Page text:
In Kenya, a court has ordered the immediate suspension of a large-scale termination of numerous content moderators employed by a subcontractor of Meta, the parent company of Facebook. The court ruling also instructed Facebook to offer counseling services to the affected employees.
The lawsuit was filed by 184 moderators working for Sama, an outsourcing firm for Meta, who claimed that their dismissals were unlawful. The judge in the labor court case, Byram Ongaya, issued a 142-page ruling stating that Meta and Sama are prohibited from terminating the moderators’ contracts until the legality of the dismissals is determined.
Additionally, the court ordered that any contracts set to expire before the resolution of the lawsuit must be extended. The judge also prohibited Meta’s new outsourcing firm, Majorel, from blacklisting the moderators from future employment opportunities in the same roles. Furthermore, Meta was directed to provide proper medical, psychiatric, and psychological care to the petitioners and other Facebook content moderators.
Meta, headquartered in California and owning platforms like Instagram and WhatsApp, expressed its intention to appeal the court’s decision. The company has previously argued that it has no official presence in Kenya and that the moderators are not directly employed by Meta.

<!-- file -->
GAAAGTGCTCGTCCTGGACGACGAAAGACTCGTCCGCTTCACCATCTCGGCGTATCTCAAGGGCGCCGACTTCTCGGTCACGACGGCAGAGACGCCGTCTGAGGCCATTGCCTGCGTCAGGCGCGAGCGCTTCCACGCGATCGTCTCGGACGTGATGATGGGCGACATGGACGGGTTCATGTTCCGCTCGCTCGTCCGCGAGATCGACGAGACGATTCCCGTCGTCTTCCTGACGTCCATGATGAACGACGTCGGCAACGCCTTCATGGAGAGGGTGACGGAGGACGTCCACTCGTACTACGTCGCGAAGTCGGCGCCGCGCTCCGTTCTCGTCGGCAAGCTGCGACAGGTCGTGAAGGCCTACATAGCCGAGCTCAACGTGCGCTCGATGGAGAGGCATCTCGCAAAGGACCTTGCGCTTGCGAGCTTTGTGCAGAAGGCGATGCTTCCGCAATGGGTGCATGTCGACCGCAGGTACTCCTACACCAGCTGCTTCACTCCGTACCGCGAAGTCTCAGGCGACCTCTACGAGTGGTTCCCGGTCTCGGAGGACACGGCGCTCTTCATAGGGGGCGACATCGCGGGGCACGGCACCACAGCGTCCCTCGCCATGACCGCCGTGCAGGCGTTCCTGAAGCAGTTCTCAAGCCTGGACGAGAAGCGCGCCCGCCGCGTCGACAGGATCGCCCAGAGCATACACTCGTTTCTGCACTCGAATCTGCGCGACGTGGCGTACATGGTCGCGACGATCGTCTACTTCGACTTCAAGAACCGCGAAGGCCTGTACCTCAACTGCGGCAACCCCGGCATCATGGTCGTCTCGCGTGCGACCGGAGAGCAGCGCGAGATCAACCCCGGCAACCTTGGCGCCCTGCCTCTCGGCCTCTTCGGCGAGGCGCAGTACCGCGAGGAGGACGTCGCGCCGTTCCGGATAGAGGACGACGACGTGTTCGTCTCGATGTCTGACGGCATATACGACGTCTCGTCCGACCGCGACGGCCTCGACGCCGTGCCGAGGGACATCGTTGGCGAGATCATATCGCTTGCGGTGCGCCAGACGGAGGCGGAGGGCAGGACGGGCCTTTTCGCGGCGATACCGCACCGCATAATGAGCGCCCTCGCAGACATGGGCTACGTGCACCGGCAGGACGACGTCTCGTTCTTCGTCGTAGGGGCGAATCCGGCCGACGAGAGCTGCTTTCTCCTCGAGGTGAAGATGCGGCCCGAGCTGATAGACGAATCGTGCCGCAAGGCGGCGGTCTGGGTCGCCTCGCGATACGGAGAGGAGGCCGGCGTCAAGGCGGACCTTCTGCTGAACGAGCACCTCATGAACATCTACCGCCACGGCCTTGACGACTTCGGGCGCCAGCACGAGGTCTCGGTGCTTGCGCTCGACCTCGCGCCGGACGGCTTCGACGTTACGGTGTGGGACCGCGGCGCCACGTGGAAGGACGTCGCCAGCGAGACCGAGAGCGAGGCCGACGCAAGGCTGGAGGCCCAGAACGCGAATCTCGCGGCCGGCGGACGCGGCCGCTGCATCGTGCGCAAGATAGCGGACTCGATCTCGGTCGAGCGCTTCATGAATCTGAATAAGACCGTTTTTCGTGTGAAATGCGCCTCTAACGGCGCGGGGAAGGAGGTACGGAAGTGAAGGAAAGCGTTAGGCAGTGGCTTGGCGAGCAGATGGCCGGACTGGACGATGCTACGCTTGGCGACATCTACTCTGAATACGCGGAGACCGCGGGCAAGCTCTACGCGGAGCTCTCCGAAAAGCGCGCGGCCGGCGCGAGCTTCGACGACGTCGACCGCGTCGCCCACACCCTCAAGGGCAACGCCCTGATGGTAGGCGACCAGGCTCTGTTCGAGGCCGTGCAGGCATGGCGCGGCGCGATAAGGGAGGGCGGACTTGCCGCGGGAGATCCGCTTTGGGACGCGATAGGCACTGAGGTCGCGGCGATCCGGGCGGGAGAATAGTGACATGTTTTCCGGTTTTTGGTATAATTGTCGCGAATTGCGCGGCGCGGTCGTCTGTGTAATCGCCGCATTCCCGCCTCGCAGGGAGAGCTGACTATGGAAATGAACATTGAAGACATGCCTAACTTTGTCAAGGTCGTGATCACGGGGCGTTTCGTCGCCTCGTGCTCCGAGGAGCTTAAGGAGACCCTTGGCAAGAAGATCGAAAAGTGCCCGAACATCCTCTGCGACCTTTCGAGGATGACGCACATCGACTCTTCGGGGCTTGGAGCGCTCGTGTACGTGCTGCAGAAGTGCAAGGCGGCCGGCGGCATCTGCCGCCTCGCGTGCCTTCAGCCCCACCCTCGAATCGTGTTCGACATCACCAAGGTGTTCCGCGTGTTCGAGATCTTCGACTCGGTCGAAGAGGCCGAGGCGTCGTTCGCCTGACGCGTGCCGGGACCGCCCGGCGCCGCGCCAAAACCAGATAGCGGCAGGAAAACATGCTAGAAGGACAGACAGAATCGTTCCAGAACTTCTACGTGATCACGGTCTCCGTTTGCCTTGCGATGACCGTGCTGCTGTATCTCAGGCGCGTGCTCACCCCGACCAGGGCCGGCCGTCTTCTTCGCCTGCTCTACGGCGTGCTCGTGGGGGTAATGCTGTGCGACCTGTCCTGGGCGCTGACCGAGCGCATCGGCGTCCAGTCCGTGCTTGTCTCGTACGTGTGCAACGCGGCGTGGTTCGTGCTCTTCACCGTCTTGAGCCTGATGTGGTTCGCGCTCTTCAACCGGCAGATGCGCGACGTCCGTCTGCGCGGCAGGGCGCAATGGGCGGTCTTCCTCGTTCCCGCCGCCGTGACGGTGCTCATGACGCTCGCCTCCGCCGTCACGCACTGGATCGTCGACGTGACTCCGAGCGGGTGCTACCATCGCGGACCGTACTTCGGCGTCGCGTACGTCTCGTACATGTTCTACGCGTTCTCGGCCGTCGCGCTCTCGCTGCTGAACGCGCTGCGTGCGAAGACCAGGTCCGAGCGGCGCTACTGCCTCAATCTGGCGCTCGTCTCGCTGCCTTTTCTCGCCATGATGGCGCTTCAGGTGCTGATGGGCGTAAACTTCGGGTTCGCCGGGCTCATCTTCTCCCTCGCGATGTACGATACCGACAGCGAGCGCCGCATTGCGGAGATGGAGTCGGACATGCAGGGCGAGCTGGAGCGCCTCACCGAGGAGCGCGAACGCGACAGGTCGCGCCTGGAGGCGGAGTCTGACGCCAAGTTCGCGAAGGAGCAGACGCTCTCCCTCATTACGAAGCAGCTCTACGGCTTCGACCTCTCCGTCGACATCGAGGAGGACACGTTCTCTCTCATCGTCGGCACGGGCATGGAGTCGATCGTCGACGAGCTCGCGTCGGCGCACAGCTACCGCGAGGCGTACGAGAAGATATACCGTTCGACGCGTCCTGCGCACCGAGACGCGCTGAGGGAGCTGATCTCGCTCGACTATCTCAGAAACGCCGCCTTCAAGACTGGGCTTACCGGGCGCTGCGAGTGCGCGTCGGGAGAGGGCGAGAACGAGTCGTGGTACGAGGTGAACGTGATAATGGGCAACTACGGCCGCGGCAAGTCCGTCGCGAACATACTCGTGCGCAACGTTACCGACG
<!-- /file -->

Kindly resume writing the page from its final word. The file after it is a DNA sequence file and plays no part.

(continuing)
The petitioners’ lawyer, Mercy Mutemi, emphasized the significance of the court recognizing Facebook as the true employer of the moderators. Mutemi stated that they were pleased with the court orders, highlighting the broader implications for the social media and artificial intelligence industries.
Legal activist firm Foxglove, based in the UK and supporting the case, described the court ruling as a significant blow to Facebook’s outsourcing model, which has been criticized for evading responsibility for the well-being of its crucial safety workers.
Meta has faced scrutiny over the working conditions of content moderators, who often encounter disturbing and hateful content without adequate support for their mental well-being. This is not the only legal case Meta is currently facing in Kenya. Another case was brought forward by a former employee of Sama, alleging poor working conditions and a lack of mental health support. Meta has appealed the jurisdiction ruling in that case. Additionally, Meta is facing a complaint accusing the company of failing to address online hate speech in Africa, resulting in the murder of a university professor in Ethiopia. The complainants are demanding a $1.6 billion fund for compensation.
It is important to note that AFP, the news agency, collaborates with Meta in providing fact-checking services in various regions worldwide, including Asia-Pacific, Europe, the Middle East, Latin America, and Africa.